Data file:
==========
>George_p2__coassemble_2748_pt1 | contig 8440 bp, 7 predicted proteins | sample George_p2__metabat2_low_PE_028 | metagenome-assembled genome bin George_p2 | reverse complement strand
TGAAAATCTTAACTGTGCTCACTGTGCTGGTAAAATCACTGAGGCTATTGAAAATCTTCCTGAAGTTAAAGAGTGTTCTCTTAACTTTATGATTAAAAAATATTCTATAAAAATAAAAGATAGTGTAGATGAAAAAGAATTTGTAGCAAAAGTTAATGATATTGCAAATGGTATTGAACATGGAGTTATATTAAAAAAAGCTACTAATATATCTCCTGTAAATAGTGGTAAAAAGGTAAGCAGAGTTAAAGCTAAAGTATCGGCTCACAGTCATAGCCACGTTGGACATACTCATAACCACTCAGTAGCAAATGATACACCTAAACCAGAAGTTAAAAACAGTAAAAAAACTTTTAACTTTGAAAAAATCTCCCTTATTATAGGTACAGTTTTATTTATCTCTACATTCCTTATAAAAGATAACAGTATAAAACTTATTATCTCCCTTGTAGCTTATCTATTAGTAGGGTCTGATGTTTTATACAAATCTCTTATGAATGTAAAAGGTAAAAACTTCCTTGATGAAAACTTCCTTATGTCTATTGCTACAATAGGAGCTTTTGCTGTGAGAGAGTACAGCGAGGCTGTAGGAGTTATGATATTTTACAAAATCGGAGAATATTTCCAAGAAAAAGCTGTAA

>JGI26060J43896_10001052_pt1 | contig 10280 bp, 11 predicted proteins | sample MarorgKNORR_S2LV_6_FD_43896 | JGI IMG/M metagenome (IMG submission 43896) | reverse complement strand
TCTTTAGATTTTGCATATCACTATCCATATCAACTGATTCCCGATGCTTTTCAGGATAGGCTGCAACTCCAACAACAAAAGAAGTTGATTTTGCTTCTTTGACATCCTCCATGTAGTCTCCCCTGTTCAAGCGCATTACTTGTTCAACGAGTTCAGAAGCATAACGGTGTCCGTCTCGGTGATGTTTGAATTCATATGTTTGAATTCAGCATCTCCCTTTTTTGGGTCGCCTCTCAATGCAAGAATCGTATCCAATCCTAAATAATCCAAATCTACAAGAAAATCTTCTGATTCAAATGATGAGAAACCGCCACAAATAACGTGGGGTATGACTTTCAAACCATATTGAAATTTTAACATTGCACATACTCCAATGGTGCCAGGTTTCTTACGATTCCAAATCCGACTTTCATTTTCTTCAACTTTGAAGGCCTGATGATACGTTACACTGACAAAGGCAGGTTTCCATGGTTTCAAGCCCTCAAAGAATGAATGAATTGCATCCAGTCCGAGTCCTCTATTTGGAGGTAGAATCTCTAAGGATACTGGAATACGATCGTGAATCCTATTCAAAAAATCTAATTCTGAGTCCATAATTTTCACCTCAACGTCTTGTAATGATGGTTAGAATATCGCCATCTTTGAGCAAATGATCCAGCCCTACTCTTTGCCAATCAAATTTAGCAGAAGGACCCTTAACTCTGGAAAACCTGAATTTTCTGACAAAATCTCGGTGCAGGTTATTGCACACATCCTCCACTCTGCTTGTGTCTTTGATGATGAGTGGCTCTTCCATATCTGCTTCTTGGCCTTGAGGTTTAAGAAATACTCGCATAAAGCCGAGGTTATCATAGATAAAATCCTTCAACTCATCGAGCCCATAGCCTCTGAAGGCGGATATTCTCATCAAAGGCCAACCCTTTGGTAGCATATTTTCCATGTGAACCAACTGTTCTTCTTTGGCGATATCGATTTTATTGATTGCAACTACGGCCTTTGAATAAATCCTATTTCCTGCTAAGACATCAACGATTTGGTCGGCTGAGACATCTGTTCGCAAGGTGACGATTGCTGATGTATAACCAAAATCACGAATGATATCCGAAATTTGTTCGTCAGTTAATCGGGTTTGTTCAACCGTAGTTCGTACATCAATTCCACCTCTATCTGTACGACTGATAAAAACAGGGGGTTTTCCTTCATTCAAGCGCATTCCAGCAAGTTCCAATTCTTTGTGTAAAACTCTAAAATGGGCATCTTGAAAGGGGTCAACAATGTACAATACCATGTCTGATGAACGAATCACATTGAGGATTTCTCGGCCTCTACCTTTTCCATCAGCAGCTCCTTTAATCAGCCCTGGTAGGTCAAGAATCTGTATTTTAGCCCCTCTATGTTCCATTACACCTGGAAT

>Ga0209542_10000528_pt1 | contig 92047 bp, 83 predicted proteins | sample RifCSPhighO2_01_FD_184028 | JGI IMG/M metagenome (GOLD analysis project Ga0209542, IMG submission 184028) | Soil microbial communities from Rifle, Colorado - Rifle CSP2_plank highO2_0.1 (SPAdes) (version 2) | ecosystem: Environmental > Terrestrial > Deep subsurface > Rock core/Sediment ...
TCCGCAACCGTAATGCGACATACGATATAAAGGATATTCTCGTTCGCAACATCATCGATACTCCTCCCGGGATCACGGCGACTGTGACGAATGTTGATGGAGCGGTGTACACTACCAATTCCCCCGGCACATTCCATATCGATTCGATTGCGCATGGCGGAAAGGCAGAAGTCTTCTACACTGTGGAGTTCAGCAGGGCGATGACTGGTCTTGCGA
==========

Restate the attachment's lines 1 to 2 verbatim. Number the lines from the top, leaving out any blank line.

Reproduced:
>George_p2__coassemble_2748_pt1 | contig 8440 bp, 7 predicted proteins | sample George_p2__metabat2_low_PE_028 | metagenome-assembled genome bin George_p2 | reverse complement strand
TGAAAATCTTAACTGTGCTCACTGTGCTGGTAAAATCACTGAGGCTATTGAAAATCTTCCTGAAGTTAAAGAGTGTTCTCTTAACTTTATGATTAAAAAATATTCTATAAAAATAAAAGATAGTGTAGATGAAAAAGAATTTGTAGCAAAAGTTAATGATATTGCAAATGGTATTGAACATGGAGTTATATTAAAAAAAGCTACTAATATATCTCCTGTAAATAGTGGTAAAAAGGTAAGCAGAGTTAAAGCTAAAGTATCGGCTCACAGTCATAGCCACGTTGGACATACTCATAACCACTCAGTAGCAAATGATACACCTAAACCAGAAGTTAAAAACAGTAAAAAAACTTTTAACTTTGAAAAAATCTCCCTTATTATAGGTACAGTTTTATTTATCTCTACATTCCTTATAAAAGATAACAGTATAAAACTTATTATCTCCCTTGTAGCTTATCTATTAGTAGGGTCTGATGTTTTATACAAATCTCTTATGAATGTAAAAGGTAAAAACTTCCTTGATGAAAACTTCCTTATGTCTATTGCTACAATAGGAGCTTTTGCTGTGAGAGAGTACAGCGAGGCTGTAGGAGTTATGATATTTTACAAAATCGGAGAATATTTCCAAGAAAAAGCTGTAA